The length of film exposed between each start and stop of the camera.Thus, a shot
that goes on for a long time without an edit is called a “long take.” During filming the
same piece of action may be filmed from the same camera setup several times (e.g.,
trying for different emotions on the part of the actors); each time is called a take.


A take, in part or in its entirety, that is used in the final edited version of the film.
In a finished film we refer to a piece of the film between two edits as a shot. Whereas an
edit can take the story to a different time or a different place, the action within a shot is
spatially and temporally continuous. We can therefore think of a shot as a “piece of


The “bigness” of the subject in a given shot, determined by the camera’s distance from it.

Extreme close-up (ECU)

Closer shot than a close-up; a single detail occupies most of
the screen image. e.g., a mouth, a gun. Sometimes called an “insert.”

close up

Close-Up (CU)

The camera is close to the subject, so that when the image is projected most of the screen shows a face and its expression, or some relatively small part of a larger whole.

Medium close-up (MCU)

Shot whose scale is between MS and CU: a character shown from the chest up.

Medium Shot (MS)

A human subject in MS is generally shown from the waist up; background begins to be visible and potentially important.

Medium Long shot (MLS)

Human subject is shown from the knees up. Also called an American Shot because Hollywood movies of the Thirties and Forties used it so often for dramatic action.

Long shot (LS)

The camera is a considerable distance from the subject(s) being filmed. The whole human figure from head to feet is included in the frame, with the surrounding environment very visible.

Extreme long shot (ELS)

The camera is very far away from the subject, giving us a broad perspective. Often used to create an “establishing shot,” setting up a new scene.

Camera Angle

The position of the camera (in terms of height from the ground) in
relation to the subject being filmed.

Low-Angle Shot (LA)

The camera is positioned below the subject, and shoots upward at
it. The effect is to make the subject look dominating, powerful, as if a child were looking
up at an adult. An extreme low angle (ELA) would be an extreme variant.

Eye-Level Shot

The camera is located at normal eye level (five to six feet from ground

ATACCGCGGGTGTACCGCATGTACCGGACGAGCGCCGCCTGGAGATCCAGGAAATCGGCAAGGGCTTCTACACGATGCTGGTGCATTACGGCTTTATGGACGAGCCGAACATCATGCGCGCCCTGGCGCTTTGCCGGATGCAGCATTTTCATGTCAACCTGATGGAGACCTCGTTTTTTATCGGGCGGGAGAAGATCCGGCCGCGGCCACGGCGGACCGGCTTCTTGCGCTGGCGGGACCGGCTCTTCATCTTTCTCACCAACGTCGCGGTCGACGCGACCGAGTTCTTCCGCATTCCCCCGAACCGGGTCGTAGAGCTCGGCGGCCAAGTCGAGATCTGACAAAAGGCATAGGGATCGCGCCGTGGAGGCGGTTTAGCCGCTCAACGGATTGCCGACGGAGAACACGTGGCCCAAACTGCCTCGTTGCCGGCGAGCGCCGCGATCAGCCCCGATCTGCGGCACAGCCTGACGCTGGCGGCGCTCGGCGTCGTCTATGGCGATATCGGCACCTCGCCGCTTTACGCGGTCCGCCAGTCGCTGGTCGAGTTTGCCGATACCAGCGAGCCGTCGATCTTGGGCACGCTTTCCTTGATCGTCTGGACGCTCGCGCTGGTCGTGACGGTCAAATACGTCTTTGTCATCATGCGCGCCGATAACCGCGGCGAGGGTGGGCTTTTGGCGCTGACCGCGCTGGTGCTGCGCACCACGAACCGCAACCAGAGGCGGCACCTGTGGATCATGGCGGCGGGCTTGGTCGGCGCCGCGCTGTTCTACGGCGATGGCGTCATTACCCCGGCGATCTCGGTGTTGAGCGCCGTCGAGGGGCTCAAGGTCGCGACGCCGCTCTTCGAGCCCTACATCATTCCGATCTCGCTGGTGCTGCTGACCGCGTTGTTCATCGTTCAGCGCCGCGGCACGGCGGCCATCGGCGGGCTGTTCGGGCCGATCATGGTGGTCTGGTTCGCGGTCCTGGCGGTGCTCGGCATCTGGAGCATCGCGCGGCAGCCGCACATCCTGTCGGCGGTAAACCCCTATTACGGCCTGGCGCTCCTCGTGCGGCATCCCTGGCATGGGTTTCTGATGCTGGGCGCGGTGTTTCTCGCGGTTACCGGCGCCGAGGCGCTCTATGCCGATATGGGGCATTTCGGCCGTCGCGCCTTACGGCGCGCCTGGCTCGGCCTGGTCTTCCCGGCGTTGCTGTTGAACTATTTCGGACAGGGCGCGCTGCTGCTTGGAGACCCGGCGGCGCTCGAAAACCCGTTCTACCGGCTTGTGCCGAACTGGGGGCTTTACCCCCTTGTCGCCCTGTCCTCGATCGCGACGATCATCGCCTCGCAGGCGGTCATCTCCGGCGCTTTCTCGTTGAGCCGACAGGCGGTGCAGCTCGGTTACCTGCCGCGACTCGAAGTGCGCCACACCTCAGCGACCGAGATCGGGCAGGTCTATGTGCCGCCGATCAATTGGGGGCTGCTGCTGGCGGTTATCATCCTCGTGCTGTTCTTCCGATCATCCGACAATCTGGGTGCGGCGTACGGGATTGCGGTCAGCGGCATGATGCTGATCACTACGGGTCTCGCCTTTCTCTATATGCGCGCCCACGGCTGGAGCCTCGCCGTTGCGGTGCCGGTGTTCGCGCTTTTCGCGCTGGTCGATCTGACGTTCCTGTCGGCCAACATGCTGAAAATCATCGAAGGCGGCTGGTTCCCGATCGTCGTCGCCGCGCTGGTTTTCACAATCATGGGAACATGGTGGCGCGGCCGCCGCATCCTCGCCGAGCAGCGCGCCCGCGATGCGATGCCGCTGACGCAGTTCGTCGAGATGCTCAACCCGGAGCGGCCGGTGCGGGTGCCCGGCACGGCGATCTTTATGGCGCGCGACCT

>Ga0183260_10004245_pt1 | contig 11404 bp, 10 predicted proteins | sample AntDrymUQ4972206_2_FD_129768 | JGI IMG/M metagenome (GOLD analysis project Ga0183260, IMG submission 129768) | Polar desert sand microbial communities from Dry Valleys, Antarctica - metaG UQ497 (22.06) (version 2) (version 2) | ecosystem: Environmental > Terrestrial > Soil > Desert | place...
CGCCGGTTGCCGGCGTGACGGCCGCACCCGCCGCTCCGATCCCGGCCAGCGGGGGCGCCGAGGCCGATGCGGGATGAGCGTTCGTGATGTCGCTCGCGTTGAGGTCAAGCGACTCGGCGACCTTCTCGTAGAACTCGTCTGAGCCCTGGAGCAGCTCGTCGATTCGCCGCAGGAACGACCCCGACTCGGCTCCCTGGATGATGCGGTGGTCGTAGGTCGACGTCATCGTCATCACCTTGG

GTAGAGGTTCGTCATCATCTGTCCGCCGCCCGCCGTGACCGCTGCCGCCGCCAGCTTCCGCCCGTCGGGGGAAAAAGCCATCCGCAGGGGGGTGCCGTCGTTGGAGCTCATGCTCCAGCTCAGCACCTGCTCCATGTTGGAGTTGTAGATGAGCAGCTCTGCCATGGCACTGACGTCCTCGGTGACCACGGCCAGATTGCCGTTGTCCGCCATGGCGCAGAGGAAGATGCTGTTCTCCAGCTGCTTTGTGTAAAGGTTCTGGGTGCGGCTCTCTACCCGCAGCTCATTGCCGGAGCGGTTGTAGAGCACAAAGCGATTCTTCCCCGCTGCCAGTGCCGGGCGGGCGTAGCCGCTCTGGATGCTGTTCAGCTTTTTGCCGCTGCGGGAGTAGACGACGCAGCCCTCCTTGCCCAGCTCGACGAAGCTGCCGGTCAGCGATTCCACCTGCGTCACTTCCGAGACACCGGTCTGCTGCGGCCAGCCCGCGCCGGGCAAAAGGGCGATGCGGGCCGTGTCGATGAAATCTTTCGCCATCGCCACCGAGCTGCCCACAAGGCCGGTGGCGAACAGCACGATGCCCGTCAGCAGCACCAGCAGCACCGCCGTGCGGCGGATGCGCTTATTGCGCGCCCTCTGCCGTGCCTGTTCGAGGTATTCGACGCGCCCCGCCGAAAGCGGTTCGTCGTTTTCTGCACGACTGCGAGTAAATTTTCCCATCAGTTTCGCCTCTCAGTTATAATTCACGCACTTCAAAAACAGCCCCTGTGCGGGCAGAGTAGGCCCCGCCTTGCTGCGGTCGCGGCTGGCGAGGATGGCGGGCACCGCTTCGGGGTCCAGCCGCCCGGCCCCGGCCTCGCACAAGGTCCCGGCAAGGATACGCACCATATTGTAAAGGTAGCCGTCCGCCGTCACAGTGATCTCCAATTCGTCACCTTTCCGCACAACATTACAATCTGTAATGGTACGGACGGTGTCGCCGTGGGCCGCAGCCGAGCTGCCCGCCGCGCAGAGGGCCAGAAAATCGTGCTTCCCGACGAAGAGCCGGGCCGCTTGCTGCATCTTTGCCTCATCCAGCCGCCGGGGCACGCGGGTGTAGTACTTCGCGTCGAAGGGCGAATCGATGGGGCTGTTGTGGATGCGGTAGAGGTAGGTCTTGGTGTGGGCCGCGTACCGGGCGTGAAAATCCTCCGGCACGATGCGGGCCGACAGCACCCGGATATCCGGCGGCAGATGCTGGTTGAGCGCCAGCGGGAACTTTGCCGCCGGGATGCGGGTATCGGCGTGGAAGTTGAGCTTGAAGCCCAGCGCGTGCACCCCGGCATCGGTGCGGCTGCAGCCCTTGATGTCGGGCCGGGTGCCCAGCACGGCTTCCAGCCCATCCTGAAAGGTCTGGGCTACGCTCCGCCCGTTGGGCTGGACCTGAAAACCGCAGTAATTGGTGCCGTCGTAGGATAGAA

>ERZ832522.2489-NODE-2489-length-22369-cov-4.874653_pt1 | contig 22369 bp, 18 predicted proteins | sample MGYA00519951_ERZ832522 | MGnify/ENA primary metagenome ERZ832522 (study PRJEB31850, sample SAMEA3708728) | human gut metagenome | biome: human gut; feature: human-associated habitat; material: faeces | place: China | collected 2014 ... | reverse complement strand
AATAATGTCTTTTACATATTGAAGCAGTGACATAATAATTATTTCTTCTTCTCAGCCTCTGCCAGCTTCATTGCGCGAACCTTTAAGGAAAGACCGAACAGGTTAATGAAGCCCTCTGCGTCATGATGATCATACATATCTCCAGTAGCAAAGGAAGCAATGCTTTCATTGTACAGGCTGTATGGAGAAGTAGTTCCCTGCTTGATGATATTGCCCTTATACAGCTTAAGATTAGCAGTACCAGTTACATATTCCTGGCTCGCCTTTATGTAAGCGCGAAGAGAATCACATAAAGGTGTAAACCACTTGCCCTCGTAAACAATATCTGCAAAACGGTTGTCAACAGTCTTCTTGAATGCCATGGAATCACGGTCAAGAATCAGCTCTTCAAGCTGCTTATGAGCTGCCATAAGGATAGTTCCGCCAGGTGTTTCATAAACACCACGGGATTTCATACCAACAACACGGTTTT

level) in relation to the subject. Unless otherwise noted in the script, the camera will
automatically be set up at eye level. When analyzing a scene, eye-level shots do not need
to be indicated as such; the reader will assume that this is the position of the camera,
unless otherwise indicated.

High-Angle Shot (HA)

The camera is positioned somewhere above the subject and
shoots down at it. An extreme high angle would be an extreme variant. In a bird’s eye
shot the camera is placed directly over the subject.

Dutch or Oblique Angle Shot

The camera is tilted so that on screen, the horizon appears
to be tilted. Often used as a subjective shot to indicate stress, such as when a character is
drunk or drugged.


Medium or medium-long shot of two characters.


Medium or medium-long shot of three characters.



Moving Shot

 Produced when the camera moves. When the camera remains fixed but
swivels horizontally, it is called a pan; when it swivels vertically, it is a tilt. When the
camera itself travels horizontally, it is a tracking shot. When the camera travels in closer
to a subject or away from a subject, it is called a dolly shot. When the camera travels
vertically, it is a crane or boom shot.

Crane Shot

Shot taken from a crane or boom (a sort of huge mechanical arm, which
carries the camera and cameraman, and can move in virtually any direction–vertically,
forward-backward, transversely, or in a combination of the above.

Tracking Shot

The camera is mounted on a dolly or truck, and moves horizontally on
wheels or railroad-like tracks to follow the action being filmed or to survey the setting.

Dolly Shot

The camera is mounted on a dolly and moves forward (dolly-in) or away
from (dolly-out) the subject.

Subjective Shot

The camera is positioned at an angle, or has something about its content
(distortion through misfocus or strange color, etc.) to suggest that the shot is seen from
the viewpoint of a particular character in the film, usually a character in an abnormal
frame of mind (e.g., through drunkenness, or fear, or heightened sensitivity).

Long Take

A shot that lasts a long time (as distinguished from a long shot, where “long” refers to camera distance.


A theoretical term coming from the French, meaning, more or less, “staging.” In general, concerns everything within a shot as opposed to the editing of shots; includes camera movement, set design, props, direction of the actors, composition of formal elements within the frame, lighting, and so on. In film theory Mise-En-Scene is one of the two major categories of film analysis; “Montage” (Editing) is the other.
Willamette University

French and Francophone Studies

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